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How to Build Horsepower Volume 1

Book Review

by Ryan King

Edited by Patricia Kalin

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The simple truth about building a performance engine is that knowledge is horsepower, and there is a good chance that no one in the world knows as much about building horsepower as David Vizard.

In his book How to Build Horsepower Volume 1, Mr. Vizard explains in great detail, the finer points of performance engine design and assembly. He also explains how and why these factors affect performance, and does so in a refreshingly easy-to-understand and non-techno-babble manner.

I first read this book back in the late '90s, and for me, it was a renaissance in the way I approach designing and building cars. It gave me a very clear understanding that increasing horsepower and improving drivability had less to do with the parts I picked, than with how they were combined and assembled. It also revealed to me that even with the right combination of components assembled, using the best assembly methods, it was for all intents and purposes, impractical to expect the performance increases and driving improvements I was looking for without a complete optimization (read: "tuning") of every aspect of the engine's components, air/fuel ratio, and ignition curve/control.

If that seems like a tall order to fill, it should. However, with his many hours of building, tuning, and testing experience he manages to give a concise overview of engine performance from shortblock assembly to engine air flow, combustion chamber dynamics to tuning, and much more.

The Book

Introduction

This book really starts with the introduction, which I find unique, especially for a technical manual. Lots of books have introductions that are usually written by some well-known (or more knowledgeable) peer. It is supposed to validate the information in the book, and put it in higher regard for the reader. Instead, Vizard has written his own introduction and with that introduction shows an intelligent insight into the world of building performance engines. He immediately begins to teach the reader, through his own failures — that many of us who have tried to improve the performance or build performance engines can relate to — what it takes to build a high performance engine.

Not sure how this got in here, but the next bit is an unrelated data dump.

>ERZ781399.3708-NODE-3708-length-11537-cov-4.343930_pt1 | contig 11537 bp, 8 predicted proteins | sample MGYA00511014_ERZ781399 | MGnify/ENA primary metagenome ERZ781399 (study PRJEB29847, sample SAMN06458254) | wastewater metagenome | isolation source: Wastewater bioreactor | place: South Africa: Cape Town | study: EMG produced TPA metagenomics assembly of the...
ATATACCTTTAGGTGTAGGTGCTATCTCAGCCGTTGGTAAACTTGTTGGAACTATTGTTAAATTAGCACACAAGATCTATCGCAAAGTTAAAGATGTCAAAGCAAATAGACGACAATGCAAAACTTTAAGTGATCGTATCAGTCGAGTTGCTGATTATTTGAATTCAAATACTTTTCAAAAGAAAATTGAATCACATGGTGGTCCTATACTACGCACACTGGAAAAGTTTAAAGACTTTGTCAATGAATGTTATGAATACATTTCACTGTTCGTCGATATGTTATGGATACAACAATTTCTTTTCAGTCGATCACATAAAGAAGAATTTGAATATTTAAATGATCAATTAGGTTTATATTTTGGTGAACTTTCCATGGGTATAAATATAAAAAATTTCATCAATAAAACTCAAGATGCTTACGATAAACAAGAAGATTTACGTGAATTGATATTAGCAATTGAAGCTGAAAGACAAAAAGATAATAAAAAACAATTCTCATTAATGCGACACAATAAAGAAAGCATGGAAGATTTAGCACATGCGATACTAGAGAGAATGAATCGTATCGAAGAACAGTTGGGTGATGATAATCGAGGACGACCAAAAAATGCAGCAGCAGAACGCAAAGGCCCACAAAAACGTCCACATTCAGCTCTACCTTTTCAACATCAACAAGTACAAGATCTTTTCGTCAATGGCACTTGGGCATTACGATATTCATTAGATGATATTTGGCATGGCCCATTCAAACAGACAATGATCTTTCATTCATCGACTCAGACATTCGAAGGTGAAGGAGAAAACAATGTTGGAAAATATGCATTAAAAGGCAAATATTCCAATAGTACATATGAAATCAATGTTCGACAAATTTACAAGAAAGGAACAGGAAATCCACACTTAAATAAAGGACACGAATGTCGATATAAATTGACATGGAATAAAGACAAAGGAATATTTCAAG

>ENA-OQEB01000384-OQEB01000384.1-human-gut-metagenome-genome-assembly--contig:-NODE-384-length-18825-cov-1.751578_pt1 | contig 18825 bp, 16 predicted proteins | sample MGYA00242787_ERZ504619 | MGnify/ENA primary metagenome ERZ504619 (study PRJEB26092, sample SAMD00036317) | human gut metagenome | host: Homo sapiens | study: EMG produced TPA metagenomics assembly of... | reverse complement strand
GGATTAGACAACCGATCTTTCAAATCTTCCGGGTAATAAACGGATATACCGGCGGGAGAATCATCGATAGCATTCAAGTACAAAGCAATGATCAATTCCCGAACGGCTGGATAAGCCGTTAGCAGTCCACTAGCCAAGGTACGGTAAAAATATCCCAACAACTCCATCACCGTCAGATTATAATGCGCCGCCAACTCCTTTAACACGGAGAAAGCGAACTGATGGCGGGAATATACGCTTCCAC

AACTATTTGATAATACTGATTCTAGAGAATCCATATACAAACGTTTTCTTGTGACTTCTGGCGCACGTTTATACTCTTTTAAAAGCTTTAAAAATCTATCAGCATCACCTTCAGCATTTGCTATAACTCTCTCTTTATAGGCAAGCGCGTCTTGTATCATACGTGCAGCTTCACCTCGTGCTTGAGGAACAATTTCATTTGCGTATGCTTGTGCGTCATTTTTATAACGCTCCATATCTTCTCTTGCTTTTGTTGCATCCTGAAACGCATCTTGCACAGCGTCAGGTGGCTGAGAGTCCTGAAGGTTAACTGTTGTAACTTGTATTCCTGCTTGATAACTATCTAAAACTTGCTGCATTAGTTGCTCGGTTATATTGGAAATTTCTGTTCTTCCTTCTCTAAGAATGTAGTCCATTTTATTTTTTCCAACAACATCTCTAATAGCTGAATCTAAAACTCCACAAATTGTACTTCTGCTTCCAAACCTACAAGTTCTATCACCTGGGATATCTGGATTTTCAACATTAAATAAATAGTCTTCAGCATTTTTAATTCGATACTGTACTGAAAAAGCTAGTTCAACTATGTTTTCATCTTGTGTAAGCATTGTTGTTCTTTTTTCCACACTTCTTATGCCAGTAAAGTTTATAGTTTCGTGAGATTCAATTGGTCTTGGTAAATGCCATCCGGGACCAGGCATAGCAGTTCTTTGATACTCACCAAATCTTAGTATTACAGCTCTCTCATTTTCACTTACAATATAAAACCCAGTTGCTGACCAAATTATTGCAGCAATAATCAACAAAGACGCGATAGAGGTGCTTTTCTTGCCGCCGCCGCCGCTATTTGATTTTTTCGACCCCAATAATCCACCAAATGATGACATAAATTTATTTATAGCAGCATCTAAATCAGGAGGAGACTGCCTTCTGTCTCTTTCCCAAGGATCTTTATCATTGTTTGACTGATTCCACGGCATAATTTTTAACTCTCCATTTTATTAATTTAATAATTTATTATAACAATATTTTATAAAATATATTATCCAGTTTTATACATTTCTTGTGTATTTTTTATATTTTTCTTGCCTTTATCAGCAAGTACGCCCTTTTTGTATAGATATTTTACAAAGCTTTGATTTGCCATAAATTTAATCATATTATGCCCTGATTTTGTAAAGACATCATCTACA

Chapter 1: The Performance Shortblock

The first chapter starts with a brief and helpful description of the chapter (as does every chapter), and introduces the reader to the basic function the shortblock provides before defining the functional design parameters to consider before assembling a shortblock. Vizard then goes on to explain how to design and build a shortblock to fit the reader's needs. This chapter also includes the author's vast oil system design experience concisely written for quick and easy understanding.

Chapter 2: Cylinder Heads

This is where Vizard really starts getting into the nitty-gritty of building power. He does a great job of getting his pragmatic philosophy across as well as explaining the details involved in building power with cylinder heads, whether you are looking for some small, "inexpensive" gains or you are looking to spend thousands on "miracles." He shows the cylinder head as an intricate piece of equipment, made up of many aspects that affect performance. He also shows how those aspects affect performance and what roles they play with the different engine components.